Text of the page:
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African footballers in India fear for supremacy

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Footballers from West Africa have long left their mark on Indian club football. Now there is a threat of competition from Europe - because the clubs are increasingly looking for talent there.

When Christopher Chizoba thought of India as a teenager, only Bollywood films came to mind. He had never thought of football. At the age of 18, the Nigerian flew to the east of India, to the city of Calcutta. More than 13 years later, the attacker has found a new home there. Chizoba has now played for six Indian teams, including top team Mohun Bagan. Now the 31-year-old has returned to the place where his professional career began. "At first I didn't want to come because I had never heard of anyone going to India to play there," Chizoba recalled in an interview with DW.

"The Place That God Destined For Me"

India's football is evolving. The country has risen from 150th to 104th in the FIFA men's rankings over the past nine years. The India Super League (ISL) is growing. There are also numerous local tournaments, state leagues and a passionate fan base. And Chizoba is right in the middle. Kolkata, a coastal cultural capital and home of his current club Tollygunge Agragami FC, reminds him a little of Lagos, Nigeria's capital. The only thing missing is an African restaurant. "India is the place that God intended for me and that I have made my home," Chizoba said. "One way or another, I'll always come back."

Trailblazer Chima Okorie

Chizoba is one of the many West African footballers who have flocked to the Indian football scene over the past 50 years. It all started in the early 1980s. Back then, India opened its doors to African players. Young footballers from Nigeria had caught the attention of local clubs. One of them was Chima Okorie. The playmaker became a football star in India.

Okorie came to India as a student in 1984 and first played at university before being caught by football club Mohammedan Sporting. He played for four teams including big clubs Mohun Bagan and East Bengal until his retirement two decades later. In his career he scored more than 300 goals. Many believe that Okorie's performances were one of the reasons why Indian clubs increasingly sought out African talent at the time. Players like Ranti Martins and Dudu Omagbemi, both from Nigeria, or Yusif Yakubu from Ghana followed the call to India.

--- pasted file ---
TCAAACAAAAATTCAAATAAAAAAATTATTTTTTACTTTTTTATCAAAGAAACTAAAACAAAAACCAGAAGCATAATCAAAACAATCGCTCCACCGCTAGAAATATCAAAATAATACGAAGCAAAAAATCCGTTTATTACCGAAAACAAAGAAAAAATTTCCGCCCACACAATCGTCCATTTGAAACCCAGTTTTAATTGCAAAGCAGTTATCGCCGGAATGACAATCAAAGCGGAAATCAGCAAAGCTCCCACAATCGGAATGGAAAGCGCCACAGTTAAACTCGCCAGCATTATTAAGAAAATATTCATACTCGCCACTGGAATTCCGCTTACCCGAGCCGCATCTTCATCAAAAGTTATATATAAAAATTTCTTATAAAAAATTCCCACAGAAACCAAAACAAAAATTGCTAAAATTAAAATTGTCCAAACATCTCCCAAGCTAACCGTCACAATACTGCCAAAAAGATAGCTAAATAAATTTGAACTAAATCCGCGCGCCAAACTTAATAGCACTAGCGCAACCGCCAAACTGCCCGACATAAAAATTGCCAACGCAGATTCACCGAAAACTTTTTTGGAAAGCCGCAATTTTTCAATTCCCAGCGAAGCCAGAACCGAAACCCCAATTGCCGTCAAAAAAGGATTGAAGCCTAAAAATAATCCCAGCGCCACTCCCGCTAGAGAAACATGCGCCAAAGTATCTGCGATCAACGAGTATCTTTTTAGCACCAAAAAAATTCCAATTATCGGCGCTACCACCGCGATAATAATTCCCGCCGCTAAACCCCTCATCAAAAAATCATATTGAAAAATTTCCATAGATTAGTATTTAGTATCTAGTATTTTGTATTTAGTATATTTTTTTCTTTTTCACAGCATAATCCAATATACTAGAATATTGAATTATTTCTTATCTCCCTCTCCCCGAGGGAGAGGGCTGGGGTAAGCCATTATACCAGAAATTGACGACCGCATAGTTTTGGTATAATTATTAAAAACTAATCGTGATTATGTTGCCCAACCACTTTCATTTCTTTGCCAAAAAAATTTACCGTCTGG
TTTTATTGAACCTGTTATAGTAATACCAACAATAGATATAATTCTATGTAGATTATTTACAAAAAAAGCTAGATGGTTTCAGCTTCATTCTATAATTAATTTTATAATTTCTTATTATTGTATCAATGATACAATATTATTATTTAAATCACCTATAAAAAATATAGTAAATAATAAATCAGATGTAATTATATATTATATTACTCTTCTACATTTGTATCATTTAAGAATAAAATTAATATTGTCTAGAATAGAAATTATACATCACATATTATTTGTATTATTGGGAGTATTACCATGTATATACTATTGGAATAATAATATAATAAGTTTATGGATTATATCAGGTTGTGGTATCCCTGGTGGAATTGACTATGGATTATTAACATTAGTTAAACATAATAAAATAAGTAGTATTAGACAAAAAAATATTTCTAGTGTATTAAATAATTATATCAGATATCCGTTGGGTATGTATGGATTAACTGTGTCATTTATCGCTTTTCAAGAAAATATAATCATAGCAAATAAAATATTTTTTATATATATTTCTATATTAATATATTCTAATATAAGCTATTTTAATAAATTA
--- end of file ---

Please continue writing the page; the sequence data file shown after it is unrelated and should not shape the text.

This first wave of West African players not only opened the door for other footballers from the region, but also set high standards for generations to come. The high expectations have remained until today and put the players under pressure. "You don't sleep the night before the game because the fans tell you they really want to win this game," Liberian Ansumana Kromah, who is under contract with club Tollygunge, told DW. "If we lose, the police have to escort us off the field."

Change is in the air

It's getting harder for African players to compete in Indian football. Because the desire of the clubs for qualitatively better players from Europe is growing.

Indian clubs are only allowed to sign a maximum of five foreign players per season. A correspondingly intense competition for these few places has broken out.

After Mohun Bagan recently signed Florentin Pogba from Guinea, a former player for French second division club FC Sochaux, players like Kromah fear the example will catch on and they will lose their jobs. Many West African players in India are in a similar situation and have reacted. They have turned to semi-professional 'seven-a-side' tournaments, which attract many Indian fans in the dry weather months.

Here the West African players still dominate. They earn around 60 dollars (60 euros) per game. However, these tournaments are still a long way from the status of the ISL or the I-League, the highest leagues in the country. "It's really sad for us," says Kromah. "They only want quality players. If I get the opportunity, I'll walk away."

Difficult situation for Indian soccer players

Domestic players are also affected by the increased competitive pressure from players from Europe. Shouvik Bhattacharjee, a former player for Kolkata club Southern Samity, said the increased focus on signing foreign players was neglecting grassroots football and the development of Indian players. "I wish there were only Indians in one or two leagues so that we can bring out more talent," says Bhattacharjee. "There are foreign players in every local tournament and even in the I-League and ISL they are in the spotlight. They are good but Indians have talent too."